January 26th, 2016 DESA sends several Honduran human rights organizations an “informational note” in which they accuse COPINH of being an organization intending to “manipulate public perception,” and refer to “a Spanish activist who belongs to an NGO that accompanies COPINH in its reclamations.” The reference is to Luis Díaz Terán, who has been receiving threats for his collaboration with COPINH.
February 10th, 2016 COPINH’s Tomás Gómez receives text messages from DESA’s former head of security, Douglas Bustillo, telling him that they failed to stop DESA and that they have them defeated.
February 16th, 2016 Berta and other COPINH members are pursued by armed men while driving away from Río Blanco after a visit with the Lenca people resisting the dam. The armed men pursue Berta’s vehicle, but she is able to flee to another town.
February 20th, 2016 During a peaceful march towards the DESA company’s construction site by about 250 people – including COPINH members and sympathizers - who had arrived in several buses, several people supporting the Agua Zarca project stop them along the way, force them out of their vehicles and take hold of the vehicles. It isn’t until approximately 9pm, with mediation from police, that the buses are returned and the protesters are able to return to La Esperanza, Intibucá.
February 25th, 2016 While police and military displace about 50 COPINH families from their homes in Jarcia, Guinse, Intibucá, a member of the National Criminal Investigation Unit (DGIC) harasses Berta and tells her that the security forces won’t be held responsible if something happens to her.
February 26th, 2016 At approximately 1:45pm, a new double cabin truck with tinted windows parks on the same street as COPINH’s office. A tall man with very short hair gets out of the vehicle while another man stays inside with the vehicle turned on. The man who gets down approaches the COPINH office and asks for Berta. When he is informed that she isn’t there, he asks where she is and asks for her phone number. When the COPINH member asks him to identify himself, he refuses and leaves.
March 2nd, 2016 The morning of March 2nd, the day of Berta Cáceres’s assassination, witnesses see Jorge Ávila, DESA’s chief of security, along with unknown subjects in a vehicle without license plates in Siguatepeque at the point of the turnoff towards La Esperanza. The men are talking poorly of Berta and the vehicle takes off in the direction of La Esperanza.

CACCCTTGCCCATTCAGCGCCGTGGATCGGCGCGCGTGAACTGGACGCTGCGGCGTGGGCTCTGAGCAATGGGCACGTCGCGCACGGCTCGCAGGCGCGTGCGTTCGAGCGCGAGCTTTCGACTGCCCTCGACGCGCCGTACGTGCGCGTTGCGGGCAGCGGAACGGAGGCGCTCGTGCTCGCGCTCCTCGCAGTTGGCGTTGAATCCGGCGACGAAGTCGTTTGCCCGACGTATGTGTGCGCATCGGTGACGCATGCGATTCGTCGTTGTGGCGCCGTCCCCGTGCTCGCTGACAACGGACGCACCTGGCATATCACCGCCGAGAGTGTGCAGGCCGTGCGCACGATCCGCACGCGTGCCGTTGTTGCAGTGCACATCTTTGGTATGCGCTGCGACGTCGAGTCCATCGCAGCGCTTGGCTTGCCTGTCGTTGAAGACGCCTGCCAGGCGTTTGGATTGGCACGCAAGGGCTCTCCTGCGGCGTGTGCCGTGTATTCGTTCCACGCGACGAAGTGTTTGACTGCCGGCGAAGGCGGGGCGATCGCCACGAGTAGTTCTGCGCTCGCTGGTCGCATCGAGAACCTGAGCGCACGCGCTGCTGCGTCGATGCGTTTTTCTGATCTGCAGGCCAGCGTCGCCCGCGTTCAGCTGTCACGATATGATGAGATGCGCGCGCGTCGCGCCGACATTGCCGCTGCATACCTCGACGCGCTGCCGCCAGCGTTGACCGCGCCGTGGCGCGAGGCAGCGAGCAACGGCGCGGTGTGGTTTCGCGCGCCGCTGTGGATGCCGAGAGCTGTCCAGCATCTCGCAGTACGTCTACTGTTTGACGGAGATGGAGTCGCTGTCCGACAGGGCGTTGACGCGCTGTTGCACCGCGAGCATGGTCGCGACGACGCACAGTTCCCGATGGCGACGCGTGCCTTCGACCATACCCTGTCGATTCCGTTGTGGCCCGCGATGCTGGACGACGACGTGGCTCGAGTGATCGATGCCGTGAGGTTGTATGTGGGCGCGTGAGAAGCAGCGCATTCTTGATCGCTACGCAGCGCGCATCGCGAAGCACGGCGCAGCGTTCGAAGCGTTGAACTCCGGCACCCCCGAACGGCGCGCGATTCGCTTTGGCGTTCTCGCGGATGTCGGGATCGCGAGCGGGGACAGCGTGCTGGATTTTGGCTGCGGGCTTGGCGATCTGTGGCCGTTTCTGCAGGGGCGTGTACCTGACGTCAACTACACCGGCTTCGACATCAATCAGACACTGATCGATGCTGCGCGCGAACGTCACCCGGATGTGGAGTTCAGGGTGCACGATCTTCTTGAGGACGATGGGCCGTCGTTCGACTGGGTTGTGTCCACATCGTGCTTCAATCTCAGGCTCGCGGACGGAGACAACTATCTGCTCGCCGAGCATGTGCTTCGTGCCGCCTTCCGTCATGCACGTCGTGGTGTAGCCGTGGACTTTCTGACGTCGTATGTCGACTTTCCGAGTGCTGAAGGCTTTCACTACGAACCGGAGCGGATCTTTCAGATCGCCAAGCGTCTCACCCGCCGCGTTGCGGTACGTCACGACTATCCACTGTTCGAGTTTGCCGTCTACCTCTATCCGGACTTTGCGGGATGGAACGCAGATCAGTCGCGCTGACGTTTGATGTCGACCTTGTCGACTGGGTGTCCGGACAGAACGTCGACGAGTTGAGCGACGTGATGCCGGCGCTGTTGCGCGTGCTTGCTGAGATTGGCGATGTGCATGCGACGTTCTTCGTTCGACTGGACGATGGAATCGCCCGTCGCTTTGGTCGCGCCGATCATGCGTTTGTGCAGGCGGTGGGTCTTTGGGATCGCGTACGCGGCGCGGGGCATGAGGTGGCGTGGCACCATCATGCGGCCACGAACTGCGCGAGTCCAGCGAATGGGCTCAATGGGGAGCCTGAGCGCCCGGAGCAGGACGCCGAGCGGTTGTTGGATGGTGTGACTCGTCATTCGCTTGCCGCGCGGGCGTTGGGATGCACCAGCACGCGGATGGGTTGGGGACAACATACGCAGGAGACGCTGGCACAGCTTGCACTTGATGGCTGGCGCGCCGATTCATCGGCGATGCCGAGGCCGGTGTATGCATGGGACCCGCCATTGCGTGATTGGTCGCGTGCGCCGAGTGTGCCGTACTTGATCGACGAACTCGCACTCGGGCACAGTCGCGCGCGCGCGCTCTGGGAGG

March 3rd, 2016 Berta Cáceres dies, assassinated at her home.
 As a consequence of the June 28th, 2998 coup d’état that year, the IACHR granted protective measures to numerous people at risk, labeling the measures MC 196-09. Then, on July 31st, 2013 the IACHR distinguished the different measures and thereafter continued following Berta Cáceres under measure number MC 405-09.
 The Consejo Cívico de Organizaciones Populares e Indígenas de Honduras (COPINH) is the alliance of Lenca indigenous communities that Berta Cáceres co-founded and led until her assassination in March of this year.
 SINOHYDRO is one of two companies (the other is DESA), involved in the construction of the Agua Zarca dam that the COPINH-affiliated Lenca indigenous community of Río Blanco has been fighting for several years. SINOHYDRO has since pulled out of the project as a result of the conflict.
 All COPINH members.
 Municipality of San Pedro de Zacapa, state of Santa Bárbara.
 Correo Del Orinoco. “Policía nacional de Honduras ataca marcha indígena del Copinh”. November 30th, 2015. http://www.correodelorinoco.gob.ve/multipolaridad/policia-nacional-honduras-ataca-marcha-indigena- copinh/ (last checked: March 4th, 2016).
See also: COPINH: “Tratan de impedir la movilización del COPINH con actos desesperados”, November 30th, 2015. Avilable at: http://copinh.org/article/copinhtratan-de-impedir-la-movilizacion-del-copinh/ (last checked: March 4th, 2016).
 Amongst them are the International Honduran Accompanied Project (PROAH) and the Human Rights Network (CADEHO).